Stationed loosely on the left-hand side of midfield in the first period, and on the opposite side in the second, the midfielder continually drifted inside to receive and progress the play. Such performances nod towards the diminishing need for one-dimensional midfielders.
With rotation of position an increasing necessity for creating receiving space in the modern game, players can no longer be comfortable only in one area of the pitch. Perspectives must become wider and players must eradicate blind-spots in certain areas.
Although Middlesbrough were ultimately beaten here, there was much evidence of evolving methods. Especially in the first-half.
With McEachran and the Argentinian, Emmanuel Ledesma, both roaming infield, the wide tramlines were left free for the marauding runs of ‘Boro full-backs Andy Halliday and Justin Hoyte. And it was from the attacking intentions of the Scotsman, Halliday, that ‘Boro were rewarded.
Grant Leadbitter’s late dash from midfield met Halliday’s left-wing cross, leaving the former Ipswich man to head past England goalkeeper, Jack Butland.
The regularity of Leadbitter’s forward runs highlighted another of Mowbray’s tactical methods. The freedom of movement enjoyed by Boro’s midfield was anchored and protected by the deep-lying, Nicky Bailey.
Interchange of position is almost solely referenced during attacking play. But here the visitors’ also demonstrated a fluidity of positioning in defensive phases.
Bailey moved freely between the base of midfield and defence, regularly becoming a third central defender with Andre Bikey and Seb Hines.
This was most notable when the away side were defending high balls aimed at the Birmingham’s forward totem, Nicola Zigic. As Bikey and Hines competed for the first ball, Bailey slipped into the spaces behind them to mop up any second balls.
Deploying a midfield player with the ability to pass the ball in this role, ensured that Boro often recovered possession using this method.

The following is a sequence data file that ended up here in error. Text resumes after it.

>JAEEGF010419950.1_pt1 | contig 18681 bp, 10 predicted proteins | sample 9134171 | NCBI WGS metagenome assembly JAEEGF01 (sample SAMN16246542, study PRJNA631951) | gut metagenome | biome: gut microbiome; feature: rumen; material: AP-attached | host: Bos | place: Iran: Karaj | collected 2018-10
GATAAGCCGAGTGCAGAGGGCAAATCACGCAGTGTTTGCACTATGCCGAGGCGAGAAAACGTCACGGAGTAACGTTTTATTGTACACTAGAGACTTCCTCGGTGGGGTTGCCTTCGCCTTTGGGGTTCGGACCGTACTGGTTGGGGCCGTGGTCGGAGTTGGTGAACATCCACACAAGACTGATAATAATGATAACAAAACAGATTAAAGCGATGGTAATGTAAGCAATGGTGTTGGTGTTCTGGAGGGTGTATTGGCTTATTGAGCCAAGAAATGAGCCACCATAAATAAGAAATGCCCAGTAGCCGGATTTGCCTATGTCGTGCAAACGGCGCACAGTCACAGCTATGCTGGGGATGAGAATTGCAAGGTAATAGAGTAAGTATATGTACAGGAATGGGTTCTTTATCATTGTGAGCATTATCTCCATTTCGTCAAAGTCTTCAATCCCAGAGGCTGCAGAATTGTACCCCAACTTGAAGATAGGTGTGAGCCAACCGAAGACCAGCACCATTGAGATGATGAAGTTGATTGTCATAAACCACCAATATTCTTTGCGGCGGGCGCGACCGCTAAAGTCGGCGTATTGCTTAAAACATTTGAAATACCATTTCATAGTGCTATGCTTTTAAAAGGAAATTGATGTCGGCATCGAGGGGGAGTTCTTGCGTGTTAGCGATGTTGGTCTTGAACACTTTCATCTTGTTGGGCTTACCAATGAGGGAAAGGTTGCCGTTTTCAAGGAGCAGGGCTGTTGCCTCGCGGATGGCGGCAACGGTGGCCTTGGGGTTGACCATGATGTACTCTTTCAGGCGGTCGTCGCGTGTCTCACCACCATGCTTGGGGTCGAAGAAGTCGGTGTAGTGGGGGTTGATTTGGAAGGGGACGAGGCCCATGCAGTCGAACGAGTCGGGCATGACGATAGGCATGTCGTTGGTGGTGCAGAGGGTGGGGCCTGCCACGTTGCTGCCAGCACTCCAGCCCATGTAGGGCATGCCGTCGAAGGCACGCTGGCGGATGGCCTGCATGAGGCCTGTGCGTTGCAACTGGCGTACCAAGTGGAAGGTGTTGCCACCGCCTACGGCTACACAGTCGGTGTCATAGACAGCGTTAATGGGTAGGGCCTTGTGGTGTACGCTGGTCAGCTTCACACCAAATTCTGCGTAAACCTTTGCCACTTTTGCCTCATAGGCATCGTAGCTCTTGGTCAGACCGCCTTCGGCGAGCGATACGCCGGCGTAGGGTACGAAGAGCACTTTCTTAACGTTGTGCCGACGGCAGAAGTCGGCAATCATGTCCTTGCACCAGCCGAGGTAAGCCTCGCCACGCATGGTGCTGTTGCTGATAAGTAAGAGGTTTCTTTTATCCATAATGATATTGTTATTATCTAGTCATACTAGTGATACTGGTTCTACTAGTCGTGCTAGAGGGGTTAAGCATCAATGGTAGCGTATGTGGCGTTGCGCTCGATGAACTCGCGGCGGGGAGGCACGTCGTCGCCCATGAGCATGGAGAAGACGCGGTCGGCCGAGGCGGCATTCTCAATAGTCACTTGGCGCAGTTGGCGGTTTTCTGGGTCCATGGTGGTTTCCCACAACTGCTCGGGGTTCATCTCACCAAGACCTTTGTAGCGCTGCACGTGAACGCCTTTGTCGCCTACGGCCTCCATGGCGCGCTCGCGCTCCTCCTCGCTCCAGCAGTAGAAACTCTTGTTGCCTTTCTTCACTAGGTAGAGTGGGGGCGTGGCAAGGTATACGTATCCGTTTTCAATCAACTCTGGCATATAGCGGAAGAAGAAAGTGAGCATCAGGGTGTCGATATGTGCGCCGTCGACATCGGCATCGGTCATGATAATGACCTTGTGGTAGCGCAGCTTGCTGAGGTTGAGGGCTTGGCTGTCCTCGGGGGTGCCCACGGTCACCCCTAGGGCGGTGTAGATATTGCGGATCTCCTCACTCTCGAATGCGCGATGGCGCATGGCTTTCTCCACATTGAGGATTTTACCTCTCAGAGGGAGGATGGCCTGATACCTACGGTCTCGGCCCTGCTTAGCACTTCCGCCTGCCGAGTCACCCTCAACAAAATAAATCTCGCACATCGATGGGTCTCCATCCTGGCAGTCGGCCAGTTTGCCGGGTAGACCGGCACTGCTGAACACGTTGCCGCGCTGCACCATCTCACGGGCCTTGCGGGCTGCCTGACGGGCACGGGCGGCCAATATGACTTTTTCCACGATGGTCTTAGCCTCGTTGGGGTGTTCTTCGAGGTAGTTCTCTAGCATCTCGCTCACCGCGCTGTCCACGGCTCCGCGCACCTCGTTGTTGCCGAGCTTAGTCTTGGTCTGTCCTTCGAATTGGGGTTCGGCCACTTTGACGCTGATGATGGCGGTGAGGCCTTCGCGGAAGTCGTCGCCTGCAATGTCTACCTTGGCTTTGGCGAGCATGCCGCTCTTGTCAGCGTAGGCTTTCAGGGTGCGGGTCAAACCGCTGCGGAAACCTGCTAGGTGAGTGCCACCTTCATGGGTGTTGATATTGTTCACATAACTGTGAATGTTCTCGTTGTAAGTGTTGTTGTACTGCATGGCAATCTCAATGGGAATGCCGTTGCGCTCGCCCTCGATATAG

However, Tony Mowbray spent most of the second period exasperated on the sideline as his team failed to reach the heights of their first half display.
Often the visitors’ incision in the final third undermined the build-up play which has preceded it. Furthermore, it would be wrong to dismiss the hosts’ second-half performance. Lee Clark’s men played with much greater application and intensity.
Teams who wish to evolve and change with modern trends must be patient. Tony Mowbray will continue to mould an aesthetically pleasing side, one which he will hope will continue to be built around a young man borrowed from Chelsea.
Key points for grassroots coaches
- All players should be encouraged to develop their ability to run and dribble with the ball, possessing a trick or skill to beat an opponent.
- Players should be challenged to play in tight areas, developing the ability to receive and manoeuvre the ball whilst under pressure
Peter Glynn, 29, is the Editorial Manager at St. George's Park and editor of The Boot Room, The FA's Coaching Magazine. Peter has been with The Football Association for five year and holds the UEFA B Licence and The FA Youth Awards 1 and 2.
The Future Game Tactics Column takes a weekly look at the evolution of the modern game, linking to practices from The FA's Future Game philosophy and providing advice and tips for grassroots coaches.
For more information about The FA’s Future Game philosophy click here